Yesterday, I attended my first ever football game. It most likely won’t be the last one I watch.
My husband’s birthday is on Tuesday. To celebrate, I thought I would surprise him with tickets to see his favourite football team, the Indianapolis Colts. This is Mr. Rafia’s first birthday as a married man, so I wanted to make it extra special.
Unfortunately, being the (hitherto) impassioned anti-sports person that I am, I had no idea that what I was shelling out my hard-earned money on was only a preseason game – in other words, a practice game! They weren’t even good seats, either!
That the NFL preys on innocent folk such as myself (I am partially joking here) by selling tickets to a practice game at such exorbitant prices only adds to the already numerous complaints about the league. But that is not what this post is about. Another time, perhaps.
My husband assured me that it was the thought that counts. Whenever anyone says that though, I’m always slightly suspicious that the opposite might also be true. I want to believe that people are honest, so I tried to take it at face value. Still, until the moment we arrived at Lucas Oil Stadium, I was nervous. For one, I was desperately hoping that, despite the entire situation, we would both have a good time. Secondly and perhaps more importantly was the nagging thought: Was I willingly allowing myself to enter into the world of sports? These are contradictory thoughts, I know. But I reassured myself, “In marriage, one must make sacrifices.” Watching sports would be one of mine.
Though I still don’t understand the rules of the game, despite my husband’s earnest attempts yesterday to explain what a punt is and that getting a first down is a good thing, I suppose I am less anti-sports than I was before (?).
Oh yeah, the music they played during the commercial breaks had me dancing in my seat. That helped!
Most significant though is the fact that I am being forced to confront my past and a self-constructed identity of who I ought to be. None of these exercises are very pretty. The very mention of sports brings to my mind the torture that was gym class, though no one but myself would be able to recount these memories. And as I’ve gotten older, I’ve taken great pride in fashioning myself as being above sports. “Sports are for the common folk. You are way too cultured to be interested in a game where men run and rave over a ball!” my subconscious might say. It’s petty, arrogant, and unfair of me to give that notion any credence though. I know a lot of wonderful and frankly way more intelligent people than I who love sports.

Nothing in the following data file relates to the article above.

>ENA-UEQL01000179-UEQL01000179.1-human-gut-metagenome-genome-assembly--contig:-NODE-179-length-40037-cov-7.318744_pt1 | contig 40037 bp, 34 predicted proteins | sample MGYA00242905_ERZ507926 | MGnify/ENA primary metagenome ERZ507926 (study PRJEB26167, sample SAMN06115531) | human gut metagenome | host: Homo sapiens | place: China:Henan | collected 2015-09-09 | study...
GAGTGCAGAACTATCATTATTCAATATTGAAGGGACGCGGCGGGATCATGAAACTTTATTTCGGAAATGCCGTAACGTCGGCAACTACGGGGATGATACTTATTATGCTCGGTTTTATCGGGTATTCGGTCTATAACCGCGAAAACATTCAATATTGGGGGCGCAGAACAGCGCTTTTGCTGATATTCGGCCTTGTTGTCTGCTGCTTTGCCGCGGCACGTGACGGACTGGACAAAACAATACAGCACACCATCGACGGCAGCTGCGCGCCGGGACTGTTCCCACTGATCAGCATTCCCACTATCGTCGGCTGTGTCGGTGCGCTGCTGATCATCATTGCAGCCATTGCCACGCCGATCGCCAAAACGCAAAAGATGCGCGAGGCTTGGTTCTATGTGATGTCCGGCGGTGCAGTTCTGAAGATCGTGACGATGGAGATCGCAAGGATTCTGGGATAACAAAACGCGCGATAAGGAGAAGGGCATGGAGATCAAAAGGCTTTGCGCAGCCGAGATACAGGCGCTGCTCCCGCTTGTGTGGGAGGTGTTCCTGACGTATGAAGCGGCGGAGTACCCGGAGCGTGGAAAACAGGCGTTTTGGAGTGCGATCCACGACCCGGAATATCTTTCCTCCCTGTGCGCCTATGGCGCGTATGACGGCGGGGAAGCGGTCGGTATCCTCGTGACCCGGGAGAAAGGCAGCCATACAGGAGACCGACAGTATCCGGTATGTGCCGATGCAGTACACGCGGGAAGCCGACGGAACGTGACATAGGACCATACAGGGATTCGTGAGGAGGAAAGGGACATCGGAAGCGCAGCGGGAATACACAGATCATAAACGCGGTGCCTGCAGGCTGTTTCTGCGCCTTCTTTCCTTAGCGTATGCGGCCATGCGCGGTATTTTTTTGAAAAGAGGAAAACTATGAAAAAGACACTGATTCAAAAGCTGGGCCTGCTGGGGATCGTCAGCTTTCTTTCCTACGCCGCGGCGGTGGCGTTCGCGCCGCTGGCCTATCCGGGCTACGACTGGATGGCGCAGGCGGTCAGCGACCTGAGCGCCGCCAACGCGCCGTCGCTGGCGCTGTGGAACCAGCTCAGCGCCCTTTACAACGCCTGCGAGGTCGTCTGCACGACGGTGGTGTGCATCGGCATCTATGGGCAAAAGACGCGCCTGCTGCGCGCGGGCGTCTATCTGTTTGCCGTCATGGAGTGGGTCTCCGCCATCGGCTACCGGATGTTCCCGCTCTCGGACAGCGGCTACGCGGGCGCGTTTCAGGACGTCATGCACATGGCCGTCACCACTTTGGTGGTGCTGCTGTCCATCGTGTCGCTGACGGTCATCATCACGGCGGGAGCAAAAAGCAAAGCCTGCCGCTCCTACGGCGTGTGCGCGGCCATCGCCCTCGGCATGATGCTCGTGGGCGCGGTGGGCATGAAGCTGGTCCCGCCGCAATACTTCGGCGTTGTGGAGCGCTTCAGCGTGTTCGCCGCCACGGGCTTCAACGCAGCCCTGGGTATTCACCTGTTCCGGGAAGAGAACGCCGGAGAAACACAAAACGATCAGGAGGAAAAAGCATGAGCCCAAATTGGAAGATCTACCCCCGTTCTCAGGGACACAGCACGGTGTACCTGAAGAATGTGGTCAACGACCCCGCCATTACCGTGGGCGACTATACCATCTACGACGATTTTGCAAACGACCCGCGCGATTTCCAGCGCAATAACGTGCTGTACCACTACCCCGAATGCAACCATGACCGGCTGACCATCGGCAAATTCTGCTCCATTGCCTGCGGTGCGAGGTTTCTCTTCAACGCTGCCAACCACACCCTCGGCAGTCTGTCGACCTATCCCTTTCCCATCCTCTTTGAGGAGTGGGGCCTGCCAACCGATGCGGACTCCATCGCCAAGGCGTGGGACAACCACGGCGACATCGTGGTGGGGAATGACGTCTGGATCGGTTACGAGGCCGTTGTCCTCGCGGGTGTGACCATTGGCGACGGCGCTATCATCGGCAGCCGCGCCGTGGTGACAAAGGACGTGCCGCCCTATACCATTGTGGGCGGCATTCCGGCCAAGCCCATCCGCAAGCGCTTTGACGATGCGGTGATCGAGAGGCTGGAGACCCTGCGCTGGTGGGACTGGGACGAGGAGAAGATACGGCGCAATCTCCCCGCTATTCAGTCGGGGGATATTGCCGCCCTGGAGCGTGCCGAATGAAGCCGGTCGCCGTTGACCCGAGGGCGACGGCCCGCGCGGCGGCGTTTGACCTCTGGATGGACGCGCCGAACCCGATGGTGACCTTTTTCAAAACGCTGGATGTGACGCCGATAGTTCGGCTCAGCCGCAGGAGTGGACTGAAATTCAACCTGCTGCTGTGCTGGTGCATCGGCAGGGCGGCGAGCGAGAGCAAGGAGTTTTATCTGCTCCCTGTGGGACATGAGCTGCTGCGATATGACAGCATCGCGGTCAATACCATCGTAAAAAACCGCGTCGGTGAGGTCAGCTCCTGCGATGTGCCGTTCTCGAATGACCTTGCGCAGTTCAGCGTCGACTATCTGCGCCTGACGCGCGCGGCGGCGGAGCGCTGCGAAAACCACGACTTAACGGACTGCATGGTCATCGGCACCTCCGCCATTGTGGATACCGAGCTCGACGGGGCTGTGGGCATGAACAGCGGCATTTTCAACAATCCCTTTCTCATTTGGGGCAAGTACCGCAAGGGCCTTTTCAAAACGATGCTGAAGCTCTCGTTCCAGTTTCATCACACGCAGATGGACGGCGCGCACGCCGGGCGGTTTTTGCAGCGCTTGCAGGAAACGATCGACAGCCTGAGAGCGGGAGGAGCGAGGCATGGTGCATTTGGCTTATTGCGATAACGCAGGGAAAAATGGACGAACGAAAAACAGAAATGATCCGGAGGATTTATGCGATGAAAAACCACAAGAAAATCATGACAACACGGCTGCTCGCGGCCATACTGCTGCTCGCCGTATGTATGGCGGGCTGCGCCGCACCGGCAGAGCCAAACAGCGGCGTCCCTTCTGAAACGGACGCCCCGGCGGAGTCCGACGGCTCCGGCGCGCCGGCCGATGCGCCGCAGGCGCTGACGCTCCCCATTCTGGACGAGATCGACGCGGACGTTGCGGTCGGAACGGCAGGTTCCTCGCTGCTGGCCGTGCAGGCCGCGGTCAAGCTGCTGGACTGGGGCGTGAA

I think the hardest thing really is letting go of the Rafia I like to think I am. If I allow myself to enjoy sports, in this case football – the most American of them all – I am deconstructing an identity of myself that goes against my inner narrative (proud Canadian, academic-ish, a loner, a geek, a writer, etc). It actually opens me up to many different possibilities – and that’s frightening for someone who is comforted by routine.
I am not saying I have been converted. I may or I may not be. But because my husband loves the sport (and sports in general), it won’t hurt for me to take an interest for his sake, at least initially. It might actually bring us closer together. Earlier today, as we rehashed the previous night, he mentioned something about sports engendering a sense of camaraderie and community among fans, things that I have personally struggled with and yearned for as a child and adolescent. He certainly made a compelling case.
Who knows whether I will end up liking the sport or not. That’s not the point. The point is, I really like the new jersey/shirt Mr. Rafia bought for me from the Colts shop right before the game. He was so excited to get it for me and even posted two photos from yesterday on Instagram. This is huge coming from a dude who mostly posts pictures of cats. I need another excuse to wear the shirt again, to be honest. I like it that much! If that means I must sit through another game – on television the next time, I learned my lesson – well, at least I can wear my new shirt!
I feel like the “Nice Coat” hobo from Batman Begins. It’s a nice shirt.